New Jersey and RGGI, Perfect Together: Too Bad Governor Christie Doesn't Think So

Governor Chris Christie at a town hall in Hillsborough, New Jersey, March 2, 2011The New Jersey governor has unilaterally pulled out of the region's cap-and-trade program. Now two environmental groups are suing him

In 2003, then-governor of New York George Pataki asked the governors of northeastern and mid-Atlantic states to "develop a strategy that will help the region lead the nation in the effort to fight global climate change." Thus, the Regional Greenhouse Gas Initiative (RGGI) was born. By 2007, ten states had joined the group: Delaware, New Jersey, New York, Connecticut, Vermont, New Hampshire, Maine, Massachusetts, Rhode Island and Maryland.

They agreed to a cap-and-trade system to reduce greenhouse gas emissions (like carbon dioxide) from the region's power plants. The system is simple: For each short ton of CO2 emissions, power companies within RGGI's reach are required to buy and hold one tradable CO2 allowance from one of the RGGI states. Attaching a measurable cost to emissions that appears on a company's balance sheets, argue cap-and-trade advocates, is the best market mechanism to keep climate change in check. It's the system that drives the Kyoto Protocol.

But on May 26, 2011, New Jersey governor Chris Christie announced that his state was withdrawing from the program, saying, "after extensive review with the DEP and others in my administration, our analysis of the Regional Greenhouse Gas Initiative or RGGI reveals that this program is not effective in reducing greenhouse gases and is unlikely to be in the future."

He was wrong.

THE REPORT IS IN: RGGI DRAMATICALLY REDUCES CO2 EMISSIONS

According to RGGI's first three-year Compliance Summary Report, released on June 4, 206 of the 211 power plants that are subject to the coalition's requirements met their compliance obligations, achieving an impressive reduction in CO2 emissions of 23 percent, while collectively reducing their CO2 emissions to 33 percent below the annual pollution cap of 188 million short tons. The figures reflect RGGI's first three-year control period,which began on January 1, 2009, and ended on December 31, 2011.

"The RGGI region leads the nation in reducing power-sector CO2 pollution," said Collin O'Mara, secretary of the Delaware Department of Natural Resources and Environmental Control and chair of RGGI, Inc. "Today's results demonstrate the power of state and industry cooperation in addressing our greatest environmental challenges. The power sector has stepped up to the plate, working with the RGGI states to meet and exceed emissions targets well ahead of schedule."

CHRISTIE, GO TELL IT TO THE JUDGE

One June 6, two environmental groups—Natural Resources Defense Council (NRDC) and Environment New Jersey—sued the Christie administration, claiming that he illegally withdrew from RGGI and also saying that the program reduces air pollution and supports clean energy investment.

"The suit maintains that the Christie administration effectively dissolved the program in the state without following proper legal procedure," writes NRDC blogger Dale Bryk. "That procedure requires the administration to seek public input before making big decisions like this one. For example, by providing notice of its intent to repeal regulations and by giving the public a reasonable opportunity to comment."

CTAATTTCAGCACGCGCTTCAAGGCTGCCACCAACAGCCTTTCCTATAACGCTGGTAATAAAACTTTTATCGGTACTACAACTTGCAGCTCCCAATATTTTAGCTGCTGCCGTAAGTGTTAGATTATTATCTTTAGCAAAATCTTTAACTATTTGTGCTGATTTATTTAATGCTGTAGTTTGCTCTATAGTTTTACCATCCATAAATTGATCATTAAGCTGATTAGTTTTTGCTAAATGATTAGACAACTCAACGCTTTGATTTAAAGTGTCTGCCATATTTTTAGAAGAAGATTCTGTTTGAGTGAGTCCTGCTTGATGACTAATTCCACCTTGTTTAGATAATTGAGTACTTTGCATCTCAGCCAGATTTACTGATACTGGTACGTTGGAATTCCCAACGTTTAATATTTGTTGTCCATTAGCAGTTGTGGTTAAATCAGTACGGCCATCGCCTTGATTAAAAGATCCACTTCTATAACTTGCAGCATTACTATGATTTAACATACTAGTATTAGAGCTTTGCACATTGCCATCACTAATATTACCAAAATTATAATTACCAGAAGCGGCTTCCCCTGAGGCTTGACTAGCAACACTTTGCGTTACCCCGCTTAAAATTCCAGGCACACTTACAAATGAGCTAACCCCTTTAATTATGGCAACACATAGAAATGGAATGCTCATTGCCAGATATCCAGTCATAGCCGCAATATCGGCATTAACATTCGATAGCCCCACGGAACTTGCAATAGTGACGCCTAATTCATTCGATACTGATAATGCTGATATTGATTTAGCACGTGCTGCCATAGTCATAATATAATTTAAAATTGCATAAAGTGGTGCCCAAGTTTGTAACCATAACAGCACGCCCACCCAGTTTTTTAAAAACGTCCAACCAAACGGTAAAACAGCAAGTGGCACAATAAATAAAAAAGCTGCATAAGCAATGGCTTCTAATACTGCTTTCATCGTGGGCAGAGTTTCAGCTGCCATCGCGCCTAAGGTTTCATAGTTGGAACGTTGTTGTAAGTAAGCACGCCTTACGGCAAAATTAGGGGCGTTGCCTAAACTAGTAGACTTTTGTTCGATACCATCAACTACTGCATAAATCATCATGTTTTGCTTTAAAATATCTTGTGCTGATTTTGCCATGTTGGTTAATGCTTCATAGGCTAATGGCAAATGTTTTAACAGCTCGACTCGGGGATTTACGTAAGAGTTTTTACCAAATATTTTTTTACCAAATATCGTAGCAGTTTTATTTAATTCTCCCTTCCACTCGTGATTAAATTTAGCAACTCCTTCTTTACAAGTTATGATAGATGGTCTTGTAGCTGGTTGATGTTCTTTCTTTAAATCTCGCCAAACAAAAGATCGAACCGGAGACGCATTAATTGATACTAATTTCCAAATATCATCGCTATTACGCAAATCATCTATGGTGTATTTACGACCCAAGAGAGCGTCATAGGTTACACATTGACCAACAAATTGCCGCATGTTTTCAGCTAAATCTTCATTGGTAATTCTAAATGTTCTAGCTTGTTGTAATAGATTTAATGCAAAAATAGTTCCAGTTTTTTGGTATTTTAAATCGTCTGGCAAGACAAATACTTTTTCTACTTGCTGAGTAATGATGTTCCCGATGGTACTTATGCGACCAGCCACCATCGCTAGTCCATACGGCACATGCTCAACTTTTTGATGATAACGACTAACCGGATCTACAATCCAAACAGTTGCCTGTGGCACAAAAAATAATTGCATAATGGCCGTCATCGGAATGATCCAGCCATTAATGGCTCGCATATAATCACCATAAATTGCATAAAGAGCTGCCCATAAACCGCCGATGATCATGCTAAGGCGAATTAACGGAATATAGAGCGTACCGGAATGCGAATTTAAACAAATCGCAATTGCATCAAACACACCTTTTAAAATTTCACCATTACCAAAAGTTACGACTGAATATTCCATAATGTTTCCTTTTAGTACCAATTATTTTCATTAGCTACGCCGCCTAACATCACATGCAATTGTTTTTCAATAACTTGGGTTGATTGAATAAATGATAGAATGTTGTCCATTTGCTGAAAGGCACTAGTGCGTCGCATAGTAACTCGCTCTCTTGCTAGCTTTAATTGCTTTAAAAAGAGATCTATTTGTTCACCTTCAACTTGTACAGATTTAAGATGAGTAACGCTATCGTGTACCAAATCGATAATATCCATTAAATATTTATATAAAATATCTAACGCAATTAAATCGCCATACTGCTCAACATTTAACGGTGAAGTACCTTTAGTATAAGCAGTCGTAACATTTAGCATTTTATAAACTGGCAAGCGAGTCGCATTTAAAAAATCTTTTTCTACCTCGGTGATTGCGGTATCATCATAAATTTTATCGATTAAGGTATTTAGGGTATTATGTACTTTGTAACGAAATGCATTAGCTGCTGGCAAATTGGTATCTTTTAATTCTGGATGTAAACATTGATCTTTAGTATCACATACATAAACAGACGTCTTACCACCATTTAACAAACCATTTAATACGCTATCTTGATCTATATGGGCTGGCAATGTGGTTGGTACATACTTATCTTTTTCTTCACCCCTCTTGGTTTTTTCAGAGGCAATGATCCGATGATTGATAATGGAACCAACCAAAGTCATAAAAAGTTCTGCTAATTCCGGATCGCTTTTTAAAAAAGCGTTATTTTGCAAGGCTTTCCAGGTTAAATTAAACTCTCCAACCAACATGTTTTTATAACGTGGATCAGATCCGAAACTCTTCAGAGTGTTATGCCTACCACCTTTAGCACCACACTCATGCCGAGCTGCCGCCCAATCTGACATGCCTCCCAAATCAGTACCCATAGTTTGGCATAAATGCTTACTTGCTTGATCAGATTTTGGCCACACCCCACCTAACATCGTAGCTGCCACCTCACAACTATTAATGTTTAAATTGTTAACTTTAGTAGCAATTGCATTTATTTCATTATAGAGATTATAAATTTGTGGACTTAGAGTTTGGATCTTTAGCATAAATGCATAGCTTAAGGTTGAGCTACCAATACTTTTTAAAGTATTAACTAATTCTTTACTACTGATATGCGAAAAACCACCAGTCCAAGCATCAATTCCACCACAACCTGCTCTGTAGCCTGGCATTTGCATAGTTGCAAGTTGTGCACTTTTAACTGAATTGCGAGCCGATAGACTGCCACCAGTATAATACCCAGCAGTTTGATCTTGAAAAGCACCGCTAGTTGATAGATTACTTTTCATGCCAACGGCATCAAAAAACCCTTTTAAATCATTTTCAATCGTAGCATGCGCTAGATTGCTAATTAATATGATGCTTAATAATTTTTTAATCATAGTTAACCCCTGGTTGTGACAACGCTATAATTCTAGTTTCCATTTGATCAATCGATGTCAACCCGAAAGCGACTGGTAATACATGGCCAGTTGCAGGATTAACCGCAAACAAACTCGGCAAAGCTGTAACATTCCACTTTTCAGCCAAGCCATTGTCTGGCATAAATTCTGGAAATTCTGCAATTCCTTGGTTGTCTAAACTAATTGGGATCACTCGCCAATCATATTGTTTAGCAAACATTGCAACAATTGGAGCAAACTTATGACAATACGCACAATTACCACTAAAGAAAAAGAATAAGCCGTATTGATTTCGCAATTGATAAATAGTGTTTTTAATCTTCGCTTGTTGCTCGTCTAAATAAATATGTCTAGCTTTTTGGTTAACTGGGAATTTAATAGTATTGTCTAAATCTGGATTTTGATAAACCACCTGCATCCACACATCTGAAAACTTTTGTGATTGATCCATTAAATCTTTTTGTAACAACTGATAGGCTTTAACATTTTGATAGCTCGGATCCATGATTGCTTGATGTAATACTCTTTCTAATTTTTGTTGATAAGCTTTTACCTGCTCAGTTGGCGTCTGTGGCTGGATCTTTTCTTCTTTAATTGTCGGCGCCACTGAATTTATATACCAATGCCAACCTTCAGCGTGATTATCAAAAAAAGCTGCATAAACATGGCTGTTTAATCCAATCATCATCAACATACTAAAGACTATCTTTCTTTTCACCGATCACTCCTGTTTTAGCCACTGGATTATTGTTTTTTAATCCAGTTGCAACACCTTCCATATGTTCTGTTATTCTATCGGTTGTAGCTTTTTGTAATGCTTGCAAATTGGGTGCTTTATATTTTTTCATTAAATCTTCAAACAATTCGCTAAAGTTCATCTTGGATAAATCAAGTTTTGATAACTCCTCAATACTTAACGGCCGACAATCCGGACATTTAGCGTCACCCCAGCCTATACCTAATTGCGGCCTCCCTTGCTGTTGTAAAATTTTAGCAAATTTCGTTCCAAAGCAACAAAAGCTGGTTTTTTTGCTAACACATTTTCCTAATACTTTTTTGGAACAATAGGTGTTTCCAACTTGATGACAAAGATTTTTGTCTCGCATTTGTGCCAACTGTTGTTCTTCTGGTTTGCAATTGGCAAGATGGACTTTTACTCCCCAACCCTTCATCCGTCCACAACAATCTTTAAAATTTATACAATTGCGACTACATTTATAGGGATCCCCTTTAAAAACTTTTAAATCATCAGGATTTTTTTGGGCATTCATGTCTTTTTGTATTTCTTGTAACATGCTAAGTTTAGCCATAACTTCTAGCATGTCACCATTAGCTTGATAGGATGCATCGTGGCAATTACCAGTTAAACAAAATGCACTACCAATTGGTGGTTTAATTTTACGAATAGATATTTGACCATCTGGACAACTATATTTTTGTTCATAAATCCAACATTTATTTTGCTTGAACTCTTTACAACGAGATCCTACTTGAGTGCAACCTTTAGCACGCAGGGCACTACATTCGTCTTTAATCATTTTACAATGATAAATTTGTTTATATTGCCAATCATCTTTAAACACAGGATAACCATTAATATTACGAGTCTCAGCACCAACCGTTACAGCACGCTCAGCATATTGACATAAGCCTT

MANY FACTORS DRIVING CO2 REDUCTIONS, BUT CHRISTIE IS NOT ONE OF THEM

According to the New York State Energy Research and Development Authority, CO2 emission reductions have been driven by several factors, including "1) lower electricity load (due to weather; energy efficiency programs and customer-sited generation; and the economy); 2) fuel-switching from petroleum and coal to natural gas (due to relatively low natural gas prices); and 3) changes in available capacity mix (due to increased nuclear capacity availability and uprates; reduced available coal capacity; increased wind capacity; and increased use of hydro capacity)."

One factor that is definitely not driving CO2 emission reductions is Governor Christie. The NRDC has called on the governor to open up a public discussion on the matter. That's a good idea. Clearly, the analysis of the DEP and the "others" in his administration was wrong.

"Governor Christie unilaterally made his decision to leave the Regional Greenhouse Gas Initiative—without taking any input from stakeholders or the public," said Matt Elliot of Environment New Jersey's research and policy division. "His actions are not only bad public policy, but also illegal."

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NOTES

Chris Christie. Video & Transcript: Governor Christie: New Jersey’s Future is Green. NJ.gov. May 26, 2011. Accessed June 7, 2012.
Regional Greenhouse Gas Initiative. 97% of RGGI Units Meet First Compliance Period Obligations. June 4, 2012. Accessed June 7, 2012.
Dale Bryk. NRDC, Environment NJ Sue Christie Administration for Illegally Abandoning RGGI. NRDC Switchboard. June 6, 2012. Accessed June 7, 2012.
New York State Energy Research and Development Authority. Relative Effects of Various Factors on RGGI Electricity Sector CO2 Emissions: 2009 Compared to 2005. November 2, 2010. Accessed June 7, 2012.
Christopher Rightmire. Enviros sue Christie administration for RGGI pull-out. New Jersey Newsroom. June 7, 2012. Accessed June 7, 2012.

image: Governor Chris Christie at a town hall in Hillsborough, New Jersey, March 2, 2011 (credit: Bob Jagendorf, Wikimedia Commons)

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